For October’s Book Club session we read Leadership and the New Science by Margaret Wheatley. This book felt more like a metaphor than a guide. Dr. Wheatley pokes at what is wrong with the traditional 19th century leadership mindset (hierarchical in nature, where the organization runs best in an autocratic fashion–think Henry Ford and factories where every person performed a specific physical function in the line). She uses Newtonian dynamics to describe both why we are inclined to believe this is “the way”, but also what we have learned about how the world functions at the subatomic level invalidating this approach. The heart of her argument is that as descriptive and measurable as these kinds of cause and effect relationships are for describing the dynamics of large objects, it isn’t actually how humans, relationships, or organizations function.
Dr. Wheatley draws analogies between “new science” (chaos theory, quantum physics, and deeper understanding of biology) and organizational dynamics. In many ways we are chaotic, but our chaos is actually a path to self-organization, and her postulate is chaos is actually how we maximize creativity, learning, and fundamentally innovation. Chaos Theory is derived from the discoveries of “strange attractors” and fractals. “Strange attractors” prove that amidst seeming chaos and randomness, patterns evolve revealing an order that is at work in the universe. This evolution is non-linear which means that the slightest variation in the inputs can result in vastly different outputs. Applying this to organizations implies organizational behavior can be unpredictable (which anyone who has lived through change management knows).
On the other hand, fractals prove that the same simple pattern can be found repeated at many levels of observation forming an intricate object when viewed as a whole. Wheatley draws the analogy between an organization’s culture and fractals implying that “simply expressed expectations of purpose, intent, and values, and the freedom for responsible individuals to make sense of these in their own way” will enable individuals to self-organize without strict enforcement, and in fact that will be more predictable than a “structured” approach, since it is fundamentally how we all work. My engineering mind has a hard time believing values alone will enable self-organization, but I have definitely seen how clear goals with transparency around the measured results can rally people to a cause more effectively than tops-down micromanagement. Align with the team on what success looks like, and how we will measure; then see them execute.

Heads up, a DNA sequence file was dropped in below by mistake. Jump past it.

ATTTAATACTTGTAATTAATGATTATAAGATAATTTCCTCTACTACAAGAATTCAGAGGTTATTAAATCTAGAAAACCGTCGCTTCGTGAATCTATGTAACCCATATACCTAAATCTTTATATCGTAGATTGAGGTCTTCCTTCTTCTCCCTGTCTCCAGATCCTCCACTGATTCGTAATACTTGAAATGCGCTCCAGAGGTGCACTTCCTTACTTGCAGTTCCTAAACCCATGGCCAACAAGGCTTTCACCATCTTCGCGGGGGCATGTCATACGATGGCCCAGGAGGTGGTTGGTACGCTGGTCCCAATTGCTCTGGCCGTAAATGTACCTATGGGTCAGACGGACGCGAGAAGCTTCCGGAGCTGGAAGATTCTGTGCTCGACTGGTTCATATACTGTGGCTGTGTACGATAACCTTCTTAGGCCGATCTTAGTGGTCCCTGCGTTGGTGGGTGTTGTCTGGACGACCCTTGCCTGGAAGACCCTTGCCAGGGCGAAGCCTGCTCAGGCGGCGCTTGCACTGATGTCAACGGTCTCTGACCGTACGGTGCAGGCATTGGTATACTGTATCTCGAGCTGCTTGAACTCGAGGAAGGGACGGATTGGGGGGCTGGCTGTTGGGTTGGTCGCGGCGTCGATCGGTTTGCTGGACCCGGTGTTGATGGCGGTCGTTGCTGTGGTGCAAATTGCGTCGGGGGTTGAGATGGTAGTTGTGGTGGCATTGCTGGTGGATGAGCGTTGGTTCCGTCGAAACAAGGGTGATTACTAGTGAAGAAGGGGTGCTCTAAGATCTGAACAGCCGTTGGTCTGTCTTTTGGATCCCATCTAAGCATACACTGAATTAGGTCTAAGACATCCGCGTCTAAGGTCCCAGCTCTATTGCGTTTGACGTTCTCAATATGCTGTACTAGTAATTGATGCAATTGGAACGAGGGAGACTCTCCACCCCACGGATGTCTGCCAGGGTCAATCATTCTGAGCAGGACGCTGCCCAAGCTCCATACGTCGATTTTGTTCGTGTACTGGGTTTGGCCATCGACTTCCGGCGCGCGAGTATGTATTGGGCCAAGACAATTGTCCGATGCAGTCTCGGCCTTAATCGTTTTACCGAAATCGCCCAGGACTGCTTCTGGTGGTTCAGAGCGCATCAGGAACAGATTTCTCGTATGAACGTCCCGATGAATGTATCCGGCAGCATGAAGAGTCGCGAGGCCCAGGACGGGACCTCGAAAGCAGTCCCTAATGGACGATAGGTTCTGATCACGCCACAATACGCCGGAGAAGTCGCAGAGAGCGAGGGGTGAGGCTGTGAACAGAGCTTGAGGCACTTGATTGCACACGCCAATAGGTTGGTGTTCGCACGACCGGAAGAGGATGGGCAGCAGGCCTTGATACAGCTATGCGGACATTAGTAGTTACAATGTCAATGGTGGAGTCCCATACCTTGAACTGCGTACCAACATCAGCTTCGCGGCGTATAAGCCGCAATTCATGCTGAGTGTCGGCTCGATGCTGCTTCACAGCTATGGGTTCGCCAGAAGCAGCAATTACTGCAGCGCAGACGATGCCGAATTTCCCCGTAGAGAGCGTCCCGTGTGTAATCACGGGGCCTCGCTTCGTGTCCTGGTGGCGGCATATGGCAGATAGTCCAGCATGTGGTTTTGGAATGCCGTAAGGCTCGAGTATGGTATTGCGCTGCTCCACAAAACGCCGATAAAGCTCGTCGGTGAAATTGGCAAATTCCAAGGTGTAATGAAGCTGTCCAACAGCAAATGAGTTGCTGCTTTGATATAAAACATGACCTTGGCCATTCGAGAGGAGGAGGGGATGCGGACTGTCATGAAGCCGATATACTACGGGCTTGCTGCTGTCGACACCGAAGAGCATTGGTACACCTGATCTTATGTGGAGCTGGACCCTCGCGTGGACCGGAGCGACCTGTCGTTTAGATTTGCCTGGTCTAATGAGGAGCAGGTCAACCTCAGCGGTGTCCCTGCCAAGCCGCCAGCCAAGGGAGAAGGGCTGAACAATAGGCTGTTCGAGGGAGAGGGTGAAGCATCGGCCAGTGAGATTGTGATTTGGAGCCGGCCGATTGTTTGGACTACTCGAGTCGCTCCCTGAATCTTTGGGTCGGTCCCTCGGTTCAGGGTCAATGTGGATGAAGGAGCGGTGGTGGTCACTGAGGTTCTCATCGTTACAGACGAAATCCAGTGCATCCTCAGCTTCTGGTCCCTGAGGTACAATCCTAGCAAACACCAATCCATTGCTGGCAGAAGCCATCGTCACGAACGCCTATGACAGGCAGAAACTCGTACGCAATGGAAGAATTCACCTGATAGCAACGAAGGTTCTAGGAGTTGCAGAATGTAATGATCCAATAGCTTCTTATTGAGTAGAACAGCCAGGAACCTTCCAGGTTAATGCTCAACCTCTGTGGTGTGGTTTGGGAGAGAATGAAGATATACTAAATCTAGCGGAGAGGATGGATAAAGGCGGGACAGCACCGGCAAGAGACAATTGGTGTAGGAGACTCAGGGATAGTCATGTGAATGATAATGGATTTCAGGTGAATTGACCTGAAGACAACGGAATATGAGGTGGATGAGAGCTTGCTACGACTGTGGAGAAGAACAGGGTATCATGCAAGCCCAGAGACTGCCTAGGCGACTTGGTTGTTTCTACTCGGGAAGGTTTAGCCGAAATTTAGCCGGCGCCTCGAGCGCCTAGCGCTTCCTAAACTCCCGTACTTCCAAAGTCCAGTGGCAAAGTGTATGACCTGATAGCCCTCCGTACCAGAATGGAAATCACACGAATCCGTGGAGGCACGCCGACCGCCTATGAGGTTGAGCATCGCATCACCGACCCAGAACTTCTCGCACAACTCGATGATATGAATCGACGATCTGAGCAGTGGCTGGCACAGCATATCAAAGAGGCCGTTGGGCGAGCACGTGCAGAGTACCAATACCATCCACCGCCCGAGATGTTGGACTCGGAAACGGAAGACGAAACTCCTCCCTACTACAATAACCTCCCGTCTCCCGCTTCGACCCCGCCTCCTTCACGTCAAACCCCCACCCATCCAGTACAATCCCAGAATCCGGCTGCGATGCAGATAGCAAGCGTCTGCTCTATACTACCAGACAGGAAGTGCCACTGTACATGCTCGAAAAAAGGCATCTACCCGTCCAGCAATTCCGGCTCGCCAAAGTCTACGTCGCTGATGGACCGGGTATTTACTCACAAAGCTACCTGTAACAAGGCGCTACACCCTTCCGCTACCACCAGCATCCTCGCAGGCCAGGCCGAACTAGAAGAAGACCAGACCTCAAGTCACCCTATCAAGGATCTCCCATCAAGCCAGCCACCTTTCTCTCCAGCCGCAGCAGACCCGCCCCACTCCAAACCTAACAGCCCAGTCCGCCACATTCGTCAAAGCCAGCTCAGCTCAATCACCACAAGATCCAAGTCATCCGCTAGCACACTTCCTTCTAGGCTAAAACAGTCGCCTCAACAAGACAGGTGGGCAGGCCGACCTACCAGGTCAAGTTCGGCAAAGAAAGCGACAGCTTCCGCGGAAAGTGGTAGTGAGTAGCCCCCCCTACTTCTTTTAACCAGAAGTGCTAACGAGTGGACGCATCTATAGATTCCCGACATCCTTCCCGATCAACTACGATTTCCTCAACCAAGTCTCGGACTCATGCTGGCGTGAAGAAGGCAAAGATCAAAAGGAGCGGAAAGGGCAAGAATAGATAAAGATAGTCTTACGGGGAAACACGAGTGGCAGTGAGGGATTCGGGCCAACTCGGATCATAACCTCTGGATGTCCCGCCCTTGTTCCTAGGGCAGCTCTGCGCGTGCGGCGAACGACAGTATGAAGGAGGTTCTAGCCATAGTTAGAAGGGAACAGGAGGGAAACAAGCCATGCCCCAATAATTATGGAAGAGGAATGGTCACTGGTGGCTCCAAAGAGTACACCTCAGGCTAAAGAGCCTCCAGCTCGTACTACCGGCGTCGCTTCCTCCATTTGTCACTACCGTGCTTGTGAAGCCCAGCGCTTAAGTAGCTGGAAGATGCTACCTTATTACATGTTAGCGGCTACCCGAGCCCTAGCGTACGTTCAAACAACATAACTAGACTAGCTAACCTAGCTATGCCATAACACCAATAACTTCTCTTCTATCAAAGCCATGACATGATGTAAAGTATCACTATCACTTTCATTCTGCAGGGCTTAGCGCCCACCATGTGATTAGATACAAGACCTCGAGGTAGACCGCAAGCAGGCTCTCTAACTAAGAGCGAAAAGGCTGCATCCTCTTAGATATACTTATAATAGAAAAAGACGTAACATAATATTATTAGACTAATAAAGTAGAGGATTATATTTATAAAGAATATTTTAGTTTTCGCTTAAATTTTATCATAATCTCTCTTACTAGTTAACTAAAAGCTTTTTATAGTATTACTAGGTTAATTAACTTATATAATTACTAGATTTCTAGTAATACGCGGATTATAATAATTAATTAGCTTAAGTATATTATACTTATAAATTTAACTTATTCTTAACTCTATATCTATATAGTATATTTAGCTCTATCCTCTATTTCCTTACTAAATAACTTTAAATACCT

One of my favorite sections was on Quantum Physics and its applicability to organizational dynamics. The analogy here is between humans and subatomic interactions “…no particle can be drawn independent from others (p. 34)” and “what is critical is the relationship created between two or more elements. Systems influence individuals, and individuals call forth systems (p.36).” This feels incredibly true in my observations. How someone shows up in a meeting depends on who else is present, and how that individual relates to those others. We are points on a wave, not individuals fixed in time and space. I have seen how teams can overdeliver (or under) relative to their intellectual capacity based entirely on the relationships between the individuals and their partners and customers. Our relative position is what matters most.
This book is an alternate paradigm to describe work and human relationships, and it is in no way a guidebook for managers. As such, I found myself seeing these analogies across work and life at every turn, but in no way felt clearer on how to execute effectively in that world. Sometimes uncertainty is the kind of discomfort that drives insight and breakthroughs. Nearly everyone in the book club enjoyed this book, and felt similarly around its lack of direct applicability, but beauty in terms of insight. I definitely recommend this book philosophically to question your assumptions about life and work. It reminds me of one of my favorite quotations from one of my favorite books of all time “Live the questions now. Perhaps then, someday far in the future, you will gradually, without even noticing it, live your way into the answer,” – Rainer Maria Rilke